The majestic hippo

Hippopotamus amphibious is one of the most remarkable animals in Africa.

The hippo is an aquatic mammal and thrives in the rivers and dams in Africa. They do everything in the water except eat and breathe and are extremely territorial, especially the males because they compete for the best dams and spaces in the rivers. Unfortunately, humans are repopulating the natural habitats of these big animals that they are battling to keep their natural habitats.

Hippos can hold their breath for up to six minutes under the water. They also cannot swim; they walk at the bottom of the dam or river and just resurface to breathe and they are also one of the few animals that have buoyancy control. In other words, they can move their diaphragm up and down in order to distinguish which body part they want to expose.

Due to their anatomy and their way of life, surprisingly, the closest relative to this majestic creature is the whale. I hope that these interesting facts will bring people to ask more questions about the Hippopotamus.

Pieter – Kapama River Lodge
21/08/2012



One Response to “The majestic hippo”

  1. Laurie Watermeyer says:

    Pieter,

    Thank you for your brief description of hippos. At last I have found someone who shares my conviction that hippos have an active method of controlling their buoyancy. I am frequently canoeing on the Zambezi and come across hundreds of hippos each trip. My observation is that hippos can make an emergency decent by a combination of expelling air through their nostrils and some compression method to reduce the volume of air in their lungs. These same hippos can return to the surface slowly, indicating that they have not propelled themselves from the bottom. Their legs are obviously not suitable as swimming appendages. You mention diaphragm movement in your note. How does this work? I had expected that there was some method of closing a sphincter in their throat air passage combined with a muscular ability to collapse their rib cages. Their ability to run on the bottom has been photographed at places with clear water (Murchison Falls?) and certainly I have personally experienced hippos running very fast (over 10 km per hour) causing a major bow wave on the surface, sometimes alarmingly incoming rather than moving away! My estimate is that hippos would not have enough purchase of the sandy bottom unless they were at least 20% negatively buoyant at the time.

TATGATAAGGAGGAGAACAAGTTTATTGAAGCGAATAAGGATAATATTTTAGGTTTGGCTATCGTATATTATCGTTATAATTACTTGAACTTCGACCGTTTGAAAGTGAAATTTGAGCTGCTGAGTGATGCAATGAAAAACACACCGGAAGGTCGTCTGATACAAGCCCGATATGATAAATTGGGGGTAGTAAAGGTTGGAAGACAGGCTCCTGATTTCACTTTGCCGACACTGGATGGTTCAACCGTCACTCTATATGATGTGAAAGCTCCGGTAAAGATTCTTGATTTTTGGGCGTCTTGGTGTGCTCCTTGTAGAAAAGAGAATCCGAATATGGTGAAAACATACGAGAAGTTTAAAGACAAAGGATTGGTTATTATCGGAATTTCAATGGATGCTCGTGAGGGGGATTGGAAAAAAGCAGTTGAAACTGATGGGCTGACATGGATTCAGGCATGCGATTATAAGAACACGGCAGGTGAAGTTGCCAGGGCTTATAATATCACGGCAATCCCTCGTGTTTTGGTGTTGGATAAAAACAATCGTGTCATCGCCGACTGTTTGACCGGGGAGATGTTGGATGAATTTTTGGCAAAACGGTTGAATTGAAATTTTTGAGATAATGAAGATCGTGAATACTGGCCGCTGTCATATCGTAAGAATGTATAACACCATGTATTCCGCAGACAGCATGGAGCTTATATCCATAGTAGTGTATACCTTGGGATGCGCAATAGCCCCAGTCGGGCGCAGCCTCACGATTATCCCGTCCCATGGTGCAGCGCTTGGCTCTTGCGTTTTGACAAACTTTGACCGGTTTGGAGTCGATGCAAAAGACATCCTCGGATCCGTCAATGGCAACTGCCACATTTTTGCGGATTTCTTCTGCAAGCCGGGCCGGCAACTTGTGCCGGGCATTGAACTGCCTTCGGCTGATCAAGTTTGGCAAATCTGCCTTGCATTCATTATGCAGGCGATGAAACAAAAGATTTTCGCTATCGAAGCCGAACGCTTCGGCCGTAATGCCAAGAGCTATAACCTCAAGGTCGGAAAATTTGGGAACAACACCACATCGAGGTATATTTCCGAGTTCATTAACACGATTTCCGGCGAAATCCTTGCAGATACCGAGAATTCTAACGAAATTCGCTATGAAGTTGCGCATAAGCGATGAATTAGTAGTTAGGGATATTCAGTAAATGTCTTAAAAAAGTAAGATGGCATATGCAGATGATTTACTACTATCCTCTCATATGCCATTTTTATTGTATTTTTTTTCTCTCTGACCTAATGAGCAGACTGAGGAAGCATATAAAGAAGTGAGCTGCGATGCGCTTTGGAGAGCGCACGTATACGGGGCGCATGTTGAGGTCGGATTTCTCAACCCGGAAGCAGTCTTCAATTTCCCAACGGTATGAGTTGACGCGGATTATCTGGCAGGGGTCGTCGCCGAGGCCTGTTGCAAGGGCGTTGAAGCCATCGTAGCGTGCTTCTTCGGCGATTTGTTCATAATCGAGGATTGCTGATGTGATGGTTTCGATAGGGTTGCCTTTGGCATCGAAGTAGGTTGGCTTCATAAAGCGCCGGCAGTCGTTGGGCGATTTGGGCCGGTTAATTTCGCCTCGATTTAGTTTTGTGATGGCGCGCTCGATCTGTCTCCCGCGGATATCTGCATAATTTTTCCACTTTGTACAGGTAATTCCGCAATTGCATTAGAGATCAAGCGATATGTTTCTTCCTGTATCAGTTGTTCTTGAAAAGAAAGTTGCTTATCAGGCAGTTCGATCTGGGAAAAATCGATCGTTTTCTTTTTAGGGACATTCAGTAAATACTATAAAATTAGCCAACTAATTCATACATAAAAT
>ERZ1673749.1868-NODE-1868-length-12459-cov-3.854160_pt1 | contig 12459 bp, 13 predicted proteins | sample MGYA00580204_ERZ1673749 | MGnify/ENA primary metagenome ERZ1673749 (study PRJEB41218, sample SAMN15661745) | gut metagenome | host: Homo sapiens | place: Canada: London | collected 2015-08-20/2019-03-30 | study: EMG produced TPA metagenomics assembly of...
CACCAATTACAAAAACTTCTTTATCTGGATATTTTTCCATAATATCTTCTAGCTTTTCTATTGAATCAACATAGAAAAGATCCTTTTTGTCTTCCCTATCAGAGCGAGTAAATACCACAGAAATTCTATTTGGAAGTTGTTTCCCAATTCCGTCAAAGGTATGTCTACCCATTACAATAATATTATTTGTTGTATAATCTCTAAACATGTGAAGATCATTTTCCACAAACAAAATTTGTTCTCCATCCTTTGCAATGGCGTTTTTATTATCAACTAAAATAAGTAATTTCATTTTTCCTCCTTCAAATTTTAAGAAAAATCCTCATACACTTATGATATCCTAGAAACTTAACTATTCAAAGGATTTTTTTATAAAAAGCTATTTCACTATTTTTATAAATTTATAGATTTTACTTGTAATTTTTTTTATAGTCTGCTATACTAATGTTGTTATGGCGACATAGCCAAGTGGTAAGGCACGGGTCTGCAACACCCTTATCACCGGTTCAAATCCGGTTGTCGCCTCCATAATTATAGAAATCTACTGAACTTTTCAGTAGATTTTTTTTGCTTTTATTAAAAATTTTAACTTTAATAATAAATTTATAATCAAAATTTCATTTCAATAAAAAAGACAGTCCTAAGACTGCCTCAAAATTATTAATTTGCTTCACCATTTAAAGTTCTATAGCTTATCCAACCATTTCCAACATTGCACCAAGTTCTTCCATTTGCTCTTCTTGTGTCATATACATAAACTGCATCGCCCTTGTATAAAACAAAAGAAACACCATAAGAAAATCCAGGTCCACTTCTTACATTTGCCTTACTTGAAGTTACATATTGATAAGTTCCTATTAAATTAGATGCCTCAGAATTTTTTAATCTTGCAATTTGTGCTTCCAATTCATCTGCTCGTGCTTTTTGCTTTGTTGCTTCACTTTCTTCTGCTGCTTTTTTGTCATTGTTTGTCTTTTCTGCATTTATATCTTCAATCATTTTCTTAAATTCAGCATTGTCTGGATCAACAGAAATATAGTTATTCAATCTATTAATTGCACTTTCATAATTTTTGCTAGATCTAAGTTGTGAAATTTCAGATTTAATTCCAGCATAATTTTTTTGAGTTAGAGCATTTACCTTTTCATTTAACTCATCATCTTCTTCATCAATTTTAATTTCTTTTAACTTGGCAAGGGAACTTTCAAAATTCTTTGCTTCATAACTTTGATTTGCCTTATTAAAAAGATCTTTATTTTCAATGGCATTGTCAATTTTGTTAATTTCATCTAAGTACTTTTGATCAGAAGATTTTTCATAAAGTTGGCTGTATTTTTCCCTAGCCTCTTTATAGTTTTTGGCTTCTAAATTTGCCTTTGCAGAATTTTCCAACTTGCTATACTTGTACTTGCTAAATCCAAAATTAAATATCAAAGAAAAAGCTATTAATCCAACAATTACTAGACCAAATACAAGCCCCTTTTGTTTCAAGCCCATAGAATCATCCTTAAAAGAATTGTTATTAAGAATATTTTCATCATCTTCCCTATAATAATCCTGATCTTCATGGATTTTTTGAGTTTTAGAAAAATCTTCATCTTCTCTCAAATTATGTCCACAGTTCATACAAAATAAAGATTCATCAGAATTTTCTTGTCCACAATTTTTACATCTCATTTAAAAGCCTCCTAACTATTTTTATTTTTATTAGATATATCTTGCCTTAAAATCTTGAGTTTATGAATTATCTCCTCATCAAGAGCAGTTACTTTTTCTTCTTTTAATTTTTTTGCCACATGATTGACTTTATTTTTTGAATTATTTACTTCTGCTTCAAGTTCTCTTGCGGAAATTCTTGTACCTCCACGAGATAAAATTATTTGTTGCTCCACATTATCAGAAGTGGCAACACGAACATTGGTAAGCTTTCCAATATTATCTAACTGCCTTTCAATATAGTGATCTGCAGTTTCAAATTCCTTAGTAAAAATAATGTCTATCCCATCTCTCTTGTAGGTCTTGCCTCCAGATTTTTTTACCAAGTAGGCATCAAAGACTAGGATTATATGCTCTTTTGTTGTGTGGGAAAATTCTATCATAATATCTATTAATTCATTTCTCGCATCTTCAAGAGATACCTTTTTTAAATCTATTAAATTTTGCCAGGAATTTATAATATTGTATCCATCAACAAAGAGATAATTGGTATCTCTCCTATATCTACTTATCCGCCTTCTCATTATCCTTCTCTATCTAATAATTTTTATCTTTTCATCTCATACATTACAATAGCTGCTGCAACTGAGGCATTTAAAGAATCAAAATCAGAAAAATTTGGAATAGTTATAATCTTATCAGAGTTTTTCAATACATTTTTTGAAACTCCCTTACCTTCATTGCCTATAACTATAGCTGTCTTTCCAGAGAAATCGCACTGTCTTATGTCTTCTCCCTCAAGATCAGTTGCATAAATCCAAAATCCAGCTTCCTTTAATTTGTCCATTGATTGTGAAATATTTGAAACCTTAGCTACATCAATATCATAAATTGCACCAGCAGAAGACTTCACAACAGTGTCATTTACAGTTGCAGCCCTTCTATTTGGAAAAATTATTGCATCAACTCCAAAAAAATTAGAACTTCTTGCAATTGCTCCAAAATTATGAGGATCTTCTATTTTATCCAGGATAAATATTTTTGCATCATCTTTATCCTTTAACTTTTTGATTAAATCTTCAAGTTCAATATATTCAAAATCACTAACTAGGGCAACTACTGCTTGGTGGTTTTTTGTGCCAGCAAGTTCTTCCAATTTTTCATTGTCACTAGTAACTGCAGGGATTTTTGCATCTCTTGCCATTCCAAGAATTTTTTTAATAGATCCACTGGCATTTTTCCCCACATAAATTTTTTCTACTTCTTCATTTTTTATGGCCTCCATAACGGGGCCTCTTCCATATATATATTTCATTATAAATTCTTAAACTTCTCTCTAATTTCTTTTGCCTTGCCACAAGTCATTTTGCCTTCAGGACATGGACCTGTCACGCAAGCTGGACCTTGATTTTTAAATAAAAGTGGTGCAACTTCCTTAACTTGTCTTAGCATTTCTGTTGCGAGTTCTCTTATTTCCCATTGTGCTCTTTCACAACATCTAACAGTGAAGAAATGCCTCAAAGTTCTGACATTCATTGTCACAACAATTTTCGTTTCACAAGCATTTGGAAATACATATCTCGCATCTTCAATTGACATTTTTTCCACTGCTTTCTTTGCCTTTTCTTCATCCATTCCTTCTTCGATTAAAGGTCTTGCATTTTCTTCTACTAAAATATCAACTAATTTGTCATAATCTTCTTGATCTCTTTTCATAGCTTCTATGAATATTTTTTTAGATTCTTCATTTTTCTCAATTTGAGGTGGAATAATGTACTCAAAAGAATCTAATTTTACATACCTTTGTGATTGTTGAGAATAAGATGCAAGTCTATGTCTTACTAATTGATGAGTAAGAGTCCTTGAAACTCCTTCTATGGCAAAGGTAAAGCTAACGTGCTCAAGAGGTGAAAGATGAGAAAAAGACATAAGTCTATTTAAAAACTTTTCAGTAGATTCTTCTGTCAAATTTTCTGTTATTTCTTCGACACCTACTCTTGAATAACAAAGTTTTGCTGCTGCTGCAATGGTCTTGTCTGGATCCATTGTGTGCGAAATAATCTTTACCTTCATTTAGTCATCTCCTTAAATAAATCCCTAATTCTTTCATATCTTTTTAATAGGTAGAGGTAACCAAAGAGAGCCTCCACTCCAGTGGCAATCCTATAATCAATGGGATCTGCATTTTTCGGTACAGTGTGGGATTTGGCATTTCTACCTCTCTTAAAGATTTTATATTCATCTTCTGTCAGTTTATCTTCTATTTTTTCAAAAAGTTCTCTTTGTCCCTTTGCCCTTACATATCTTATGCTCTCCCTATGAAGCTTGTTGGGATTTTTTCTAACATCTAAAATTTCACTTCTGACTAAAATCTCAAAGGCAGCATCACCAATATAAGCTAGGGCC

You may be interested to know that of the over 100 canoe trips that my brother and I have done on the Zambezi since 1983, we have only once actually had a hippo bite one of our canoes, and fortunately this was without injury to the lady seated just inches away from the bite site.

    I would be very pleased to learn more about this subject so please advise me if you have more knowledge or can point me to some relevant research

    Laurie Watermeyer, Harare, Zimbabwe

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